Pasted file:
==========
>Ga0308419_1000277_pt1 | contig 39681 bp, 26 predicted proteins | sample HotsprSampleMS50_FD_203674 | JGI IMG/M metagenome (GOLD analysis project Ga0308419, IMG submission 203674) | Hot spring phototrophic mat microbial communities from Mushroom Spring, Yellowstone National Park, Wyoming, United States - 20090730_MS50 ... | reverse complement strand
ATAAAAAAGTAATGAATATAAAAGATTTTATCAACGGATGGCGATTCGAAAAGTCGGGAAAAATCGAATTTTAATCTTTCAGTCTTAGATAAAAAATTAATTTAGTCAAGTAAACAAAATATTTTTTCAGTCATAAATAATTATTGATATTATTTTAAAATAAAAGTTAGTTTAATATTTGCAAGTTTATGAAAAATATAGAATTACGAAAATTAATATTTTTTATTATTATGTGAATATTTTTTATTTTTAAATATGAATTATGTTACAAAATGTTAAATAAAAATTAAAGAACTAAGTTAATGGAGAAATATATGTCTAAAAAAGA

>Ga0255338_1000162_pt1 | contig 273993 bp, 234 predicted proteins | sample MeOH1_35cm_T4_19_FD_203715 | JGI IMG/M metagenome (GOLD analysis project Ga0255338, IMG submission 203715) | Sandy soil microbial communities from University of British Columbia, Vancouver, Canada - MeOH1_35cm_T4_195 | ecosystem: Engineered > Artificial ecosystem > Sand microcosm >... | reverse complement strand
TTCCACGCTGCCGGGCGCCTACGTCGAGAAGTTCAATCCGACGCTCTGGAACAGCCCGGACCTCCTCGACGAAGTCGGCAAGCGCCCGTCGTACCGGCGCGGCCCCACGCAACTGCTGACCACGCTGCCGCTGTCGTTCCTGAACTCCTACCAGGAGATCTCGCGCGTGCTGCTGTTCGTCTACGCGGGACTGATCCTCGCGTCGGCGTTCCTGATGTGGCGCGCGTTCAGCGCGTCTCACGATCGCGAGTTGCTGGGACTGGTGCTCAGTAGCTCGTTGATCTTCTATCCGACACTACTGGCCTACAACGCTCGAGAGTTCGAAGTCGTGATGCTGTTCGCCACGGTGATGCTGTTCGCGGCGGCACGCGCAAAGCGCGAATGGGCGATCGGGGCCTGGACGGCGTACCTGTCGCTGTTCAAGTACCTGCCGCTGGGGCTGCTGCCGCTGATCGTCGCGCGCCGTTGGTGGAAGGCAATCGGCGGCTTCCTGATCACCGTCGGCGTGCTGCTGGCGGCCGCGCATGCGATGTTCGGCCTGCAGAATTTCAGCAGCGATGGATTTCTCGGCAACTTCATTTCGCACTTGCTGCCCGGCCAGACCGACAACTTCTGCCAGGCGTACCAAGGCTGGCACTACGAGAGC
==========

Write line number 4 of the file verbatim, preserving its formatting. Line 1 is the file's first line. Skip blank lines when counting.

TTCCACGCTGCCGGGCGCCTACGTCGAGAAGTTCAATCCGACGCTCTGGAACAGCCCGGACCTCCTCGACGAAGTCGGCAAGCGCCCGTCGTACCGGCGCGGCCCCACGCAACTGCTGACCACGCTGCCGCTGTCGTTCCTGAACTCCTACCAGGAGATCTCGCGCGTGCTGCTGTTCGTCTACGCGGGACTGATCCTCGCGTCGGCGTTCCTGATGTGGCGCGCGTTCAGCGCGTCTCACGATCGCGAGTTGCTGGGACTGGTGCTCAGTAGCTCGTTGATCTTCTATCCGACACTACTGGCCTACAACGCTCGAGAGTTCGAAGTCGTGATGCTGTTCGCCACGGTGATGCTGTTCGCGGCGGCACGCGCAAAGCGCGAATGGGCGATCGGGGCCTGGACGGCGTACCTGTCGCTGTTCAAGTACCTGCCGCTGGGGCTGCTGCCGCTGATCGTCGCGCGCCGTTGGTGGAAGGCAATCGGCGGCTTCCTGATCACCGTCGGCGTGCTGCTGGCGGCCGCGCATGCGATGTTCGGCCTGCAGAATTTCAGCAGCGATGGATTTCTCGGCAACTTCATTTCGCACTTGCTGCCCGGCCAGACCGACAACTTCTGCCAGGCGTACCAAGGCTGGCACTACGAGAGC